It was you who taught us how to feed our two pound baby. A daunting task, feeding this child was. You wrapped him tightly in two receiving blankets and showed us how to remove him from the isolette safely while attached to so many wires. You showed us how to get him to suck and how important supporting his chin was. You facilitated the very thing that saved him- eating. You knew he liked to sleep on his tummy if you wanted to step a foot from his isolette. There you’d bundle him, long legs tucked under him like a little frog. You taught us how to stimulate him to breathe when he forgot to and showed us how to read the monitors, especially how to recognize the false alarms. When we watched him stop breathing and almost lose his fight you sat with us nearly all night. You were there in the darkest moments, when fear outweighed all other emotions.

Then again, you were there for the good days, too. When he gained weight for the first time you wrote on his board in big bold print, 1 lb (giant 5) oz. We walked in and the first thing we noticed was that enthusiastic note. You took his tiny footprints on his one month birthday and created beautiful keepsakes for us. It was you who celebrated every single hurdle he jumped beside us. You cheered when he successfully transitioned to CPAP after five long weeks on the vent and participated in an epic photo shoot four weeks after that when he finally went onto the nasal cannula. It was you who gave us that knowing smile the first time we walked into level 2 to see our newly minted “feeder and grower.” And it was you, every single one of you, who came to us the night he went home to say goodbye. You told me to dry my tears. You said we’d do fine. I wondered how, why, you had so much faith in us. Now, I know how you knew we’d make it. It was because everything we knew we learned from you.

NICU nurse…
You held my baby before I did. You touched his thin red skin long before I could. You took mercy on me and let me hold him for the first time at 6 weeks old, still vented, knowing it was a burdensome task and that he might not tolerate it well. It was the only time I held him until a month later when he could be fed and it was the single most precious moment of my life thus far. You knew our sons cues, his likes and dislikes. Before I knew enough to know him, you already did. Each night we walked out of those doors and left a piece of ourselves there with you. We called at all hours of the night and you never got tired of telling us he was “just chillin’.” You cared for him like I know you would care for your own. Thank you will never suffice.

When I think of Avery’s early days, it is you who stands out because your presence was so strong. You saved our son. YOU were exactly what our family needed.

To the ladies and gentleman at Clear Lake Regional Medical Center NICU: Thank you for doing what only you could do. To the families of sick babies it means the world. It equates to their fears being eased, intimidating medical terms being understood and trust being built. You did all this, and so much more, for my family.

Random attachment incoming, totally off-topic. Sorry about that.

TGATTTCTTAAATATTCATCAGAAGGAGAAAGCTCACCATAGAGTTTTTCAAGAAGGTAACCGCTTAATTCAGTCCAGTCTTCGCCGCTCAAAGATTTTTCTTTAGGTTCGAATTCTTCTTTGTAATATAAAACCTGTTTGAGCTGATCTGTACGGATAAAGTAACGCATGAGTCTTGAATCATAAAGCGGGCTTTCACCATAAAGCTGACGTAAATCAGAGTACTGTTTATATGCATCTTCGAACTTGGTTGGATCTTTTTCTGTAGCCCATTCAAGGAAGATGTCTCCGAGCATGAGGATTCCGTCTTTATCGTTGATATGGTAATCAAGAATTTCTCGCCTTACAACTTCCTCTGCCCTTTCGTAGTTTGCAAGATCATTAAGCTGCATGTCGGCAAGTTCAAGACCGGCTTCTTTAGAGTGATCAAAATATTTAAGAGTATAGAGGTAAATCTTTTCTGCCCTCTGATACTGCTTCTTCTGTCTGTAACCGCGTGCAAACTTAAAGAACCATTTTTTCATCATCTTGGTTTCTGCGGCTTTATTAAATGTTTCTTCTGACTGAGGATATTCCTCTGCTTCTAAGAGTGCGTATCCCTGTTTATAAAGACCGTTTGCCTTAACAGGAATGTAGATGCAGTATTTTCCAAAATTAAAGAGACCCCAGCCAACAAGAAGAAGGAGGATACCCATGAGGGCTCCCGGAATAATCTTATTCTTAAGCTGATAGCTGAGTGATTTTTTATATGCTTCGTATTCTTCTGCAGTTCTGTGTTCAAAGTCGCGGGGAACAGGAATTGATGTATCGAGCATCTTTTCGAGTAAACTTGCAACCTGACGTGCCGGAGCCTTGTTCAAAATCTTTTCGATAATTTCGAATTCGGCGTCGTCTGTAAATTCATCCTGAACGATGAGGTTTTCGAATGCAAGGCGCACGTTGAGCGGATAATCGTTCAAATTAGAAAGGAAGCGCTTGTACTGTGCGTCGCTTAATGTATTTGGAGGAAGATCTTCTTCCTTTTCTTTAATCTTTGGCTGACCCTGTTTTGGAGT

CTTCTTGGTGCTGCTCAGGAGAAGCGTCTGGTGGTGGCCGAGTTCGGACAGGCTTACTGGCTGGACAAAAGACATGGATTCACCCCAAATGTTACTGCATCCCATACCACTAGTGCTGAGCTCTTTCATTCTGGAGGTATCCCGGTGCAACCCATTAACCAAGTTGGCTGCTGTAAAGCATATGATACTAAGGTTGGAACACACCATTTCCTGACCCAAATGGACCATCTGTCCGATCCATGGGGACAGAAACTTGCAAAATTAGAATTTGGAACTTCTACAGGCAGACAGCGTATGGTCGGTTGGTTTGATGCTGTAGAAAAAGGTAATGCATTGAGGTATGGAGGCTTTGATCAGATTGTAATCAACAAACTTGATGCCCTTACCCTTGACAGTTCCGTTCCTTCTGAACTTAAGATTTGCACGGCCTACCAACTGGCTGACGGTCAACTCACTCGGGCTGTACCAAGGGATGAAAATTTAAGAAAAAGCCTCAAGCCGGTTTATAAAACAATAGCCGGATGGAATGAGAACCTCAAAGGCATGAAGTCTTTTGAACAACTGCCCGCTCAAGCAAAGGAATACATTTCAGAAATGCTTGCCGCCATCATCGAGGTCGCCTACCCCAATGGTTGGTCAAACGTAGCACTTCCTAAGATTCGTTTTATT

When you’re tired, weary from long hours of doing something that is intrinsically emotionally draining, think of us. And always realize how important you are. Know the difference you’re making each day and with every baby. Know the difference you made for Avery.

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To Arick and Avery:

To the two guys who hold pieces of my heart on the birthday that they share:

Arick,
Have I told you lately how much you mean to me? How deep my love for you is? You and I, we are intertwined in so many ways that I have lost myself to you. I can no longer tell where I end and you begin. Even the beats of my heart pound in perfect harmony with yours. We have something magical that I’ve never before experienced and I hope I never experience again because that would mean that this love is my last. And I’d go to the ends of the Earth to maintain it.

I’ll always think of you as my birthday present. Turning 30 wasn’t easy for me but you singlehandedly made it better. When I needed someone the most it was you who came to my rescue. They say that the best relationships grow from friendships and in our case this couldn’t be more true. With you I laughed until I cried. Before a thought could form itself into spoken word you knew what I would say. We are two halves of a whole. Two perfectly imperfect halves. My 30th birthday, and the weeks following it, were made bearable because of the light you brought to me. Thank you for that.

I remember joking, in a way that now turns my stomach, how Avery would be viable (24 weeks) the week before your birthday. That meant that he could technically be born on your birthday and survive. I remember qualifying that statement with “but we don’t WANT that.” How sickening is it that this would be exactly how it would transpire. You’ll probably never get another gift as special as the one you got your 22nd year. On that day I didn’t- I couldn’t- get you anything. Instead I gave you our son.